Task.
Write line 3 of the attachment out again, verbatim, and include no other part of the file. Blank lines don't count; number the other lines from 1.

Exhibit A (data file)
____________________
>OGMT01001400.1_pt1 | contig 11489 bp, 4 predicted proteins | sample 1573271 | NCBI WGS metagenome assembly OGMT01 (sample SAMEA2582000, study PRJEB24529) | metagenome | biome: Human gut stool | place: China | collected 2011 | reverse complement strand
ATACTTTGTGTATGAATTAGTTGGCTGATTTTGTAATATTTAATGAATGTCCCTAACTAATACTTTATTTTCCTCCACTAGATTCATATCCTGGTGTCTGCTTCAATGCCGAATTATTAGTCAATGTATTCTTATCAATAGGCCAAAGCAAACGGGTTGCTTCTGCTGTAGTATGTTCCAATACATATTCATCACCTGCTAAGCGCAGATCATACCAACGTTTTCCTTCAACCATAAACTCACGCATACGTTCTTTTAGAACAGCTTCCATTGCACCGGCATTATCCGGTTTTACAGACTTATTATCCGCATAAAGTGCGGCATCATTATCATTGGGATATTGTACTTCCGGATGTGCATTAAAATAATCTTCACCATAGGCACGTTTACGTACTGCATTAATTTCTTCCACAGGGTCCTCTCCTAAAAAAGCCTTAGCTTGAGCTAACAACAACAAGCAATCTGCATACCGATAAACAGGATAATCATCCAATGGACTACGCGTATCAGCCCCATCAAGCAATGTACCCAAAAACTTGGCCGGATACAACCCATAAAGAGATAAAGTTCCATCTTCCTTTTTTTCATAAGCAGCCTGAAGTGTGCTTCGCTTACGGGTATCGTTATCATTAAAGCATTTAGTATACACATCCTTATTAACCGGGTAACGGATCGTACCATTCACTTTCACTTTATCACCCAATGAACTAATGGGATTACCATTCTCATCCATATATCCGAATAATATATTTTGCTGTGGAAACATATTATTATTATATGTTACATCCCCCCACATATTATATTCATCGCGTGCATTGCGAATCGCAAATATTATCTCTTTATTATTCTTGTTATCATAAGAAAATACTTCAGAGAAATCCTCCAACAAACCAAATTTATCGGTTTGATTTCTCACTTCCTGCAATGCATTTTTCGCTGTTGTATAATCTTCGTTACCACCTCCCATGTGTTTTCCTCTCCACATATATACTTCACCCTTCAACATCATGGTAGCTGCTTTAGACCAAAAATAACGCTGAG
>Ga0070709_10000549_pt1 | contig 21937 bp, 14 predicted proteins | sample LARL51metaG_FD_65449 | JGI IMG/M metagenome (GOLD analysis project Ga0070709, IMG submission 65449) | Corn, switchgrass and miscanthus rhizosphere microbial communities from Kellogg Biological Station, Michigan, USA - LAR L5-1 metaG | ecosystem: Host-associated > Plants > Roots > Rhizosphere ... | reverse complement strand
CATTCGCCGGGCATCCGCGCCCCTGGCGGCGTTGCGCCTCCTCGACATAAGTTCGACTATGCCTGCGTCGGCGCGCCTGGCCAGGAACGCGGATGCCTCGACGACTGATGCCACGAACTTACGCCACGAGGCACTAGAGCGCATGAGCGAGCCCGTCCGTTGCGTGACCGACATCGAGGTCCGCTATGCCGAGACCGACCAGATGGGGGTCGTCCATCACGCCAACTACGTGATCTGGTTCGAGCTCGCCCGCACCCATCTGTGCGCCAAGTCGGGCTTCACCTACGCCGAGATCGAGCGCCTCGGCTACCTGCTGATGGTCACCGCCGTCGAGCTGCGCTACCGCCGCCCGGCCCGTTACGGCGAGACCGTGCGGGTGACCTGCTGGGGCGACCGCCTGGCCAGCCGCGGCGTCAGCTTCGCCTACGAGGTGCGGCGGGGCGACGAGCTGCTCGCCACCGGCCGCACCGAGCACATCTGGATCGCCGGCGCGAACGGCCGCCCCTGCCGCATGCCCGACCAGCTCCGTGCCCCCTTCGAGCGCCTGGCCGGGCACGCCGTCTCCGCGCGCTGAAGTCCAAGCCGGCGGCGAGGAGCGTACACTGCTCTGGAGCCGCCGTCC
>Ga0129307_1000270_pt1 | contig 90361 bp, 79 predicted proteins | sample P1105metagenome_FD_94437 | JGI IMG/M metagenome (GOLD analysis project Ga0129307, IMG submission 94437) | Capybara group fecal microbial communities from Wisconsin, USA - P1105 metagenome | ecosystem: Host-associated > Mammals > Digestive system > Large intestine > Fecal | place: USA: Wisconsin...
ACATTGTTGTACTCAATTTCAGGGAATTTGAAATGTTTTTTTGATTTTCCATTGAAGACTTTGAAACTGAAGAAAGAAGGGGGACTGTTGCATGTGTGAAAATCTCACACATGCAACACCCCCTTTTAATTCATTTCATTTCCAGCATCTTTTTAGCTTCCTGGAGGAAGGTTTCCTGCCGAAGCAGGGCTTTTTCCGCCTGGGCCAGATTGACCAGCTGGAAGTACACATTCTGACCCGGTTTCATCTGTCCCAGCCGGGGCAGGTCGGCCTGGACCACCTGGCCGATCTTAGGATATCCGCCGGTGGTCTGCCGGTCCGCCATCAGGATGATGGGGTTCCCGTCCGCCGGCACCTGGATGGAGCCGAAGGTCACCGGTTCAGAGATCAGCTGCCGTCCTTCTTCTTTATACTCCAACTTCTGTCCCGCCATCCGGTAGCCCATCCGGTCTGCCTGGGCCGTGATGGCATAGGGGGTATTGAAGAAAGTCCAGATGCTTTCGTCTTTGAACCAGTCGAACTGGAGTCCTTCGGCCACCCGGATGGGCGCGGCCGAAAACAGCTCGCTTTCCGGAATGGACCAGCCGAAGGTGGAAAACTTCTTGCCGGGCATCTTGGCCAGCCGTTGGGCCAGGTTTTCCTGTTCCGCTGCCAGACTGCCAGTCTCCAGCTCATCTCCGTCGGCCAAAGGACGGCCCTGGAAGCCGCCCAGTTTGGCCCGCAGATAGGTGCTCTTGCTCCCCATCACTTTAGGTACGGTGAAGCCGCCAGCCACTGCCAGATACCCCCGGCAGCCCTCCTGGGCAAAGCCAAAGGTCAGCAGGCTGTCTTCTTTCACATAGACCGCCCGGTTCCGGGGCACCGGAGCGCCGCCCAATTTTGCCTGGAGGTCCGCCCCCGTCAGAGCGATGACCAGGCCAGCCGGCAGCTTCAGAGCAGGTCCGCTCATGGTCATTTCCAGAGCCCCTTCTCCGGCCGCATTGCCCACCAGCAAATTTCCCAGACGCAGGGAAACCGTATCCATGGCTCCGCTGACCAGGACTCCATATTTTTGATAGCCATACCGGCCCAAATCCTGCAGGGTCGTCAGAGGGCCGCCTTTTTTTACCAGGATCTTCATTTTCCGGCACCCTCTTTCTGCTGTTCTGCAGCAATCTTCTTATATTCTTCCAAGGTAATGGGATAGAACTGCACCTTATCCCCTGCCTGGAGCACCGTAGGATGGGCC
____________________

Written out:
>Ga0070709_10000549_pt1 | contig 21937 bp, 14 predicted proteins | sample LARL51metaG_FD_65449 | JGI IMG/M metagenome (GOLD analysis project Ga0070709, IMG submission 65449) | Corn, switchgrass and miscanthus rhizosphere microbial communities from Kellogg Biological Station, Michigan, USA - LAR L5-1 metaG | ecosystem: Host-associated > Plants > Roots > Rhizosphere ... | reverse complement strand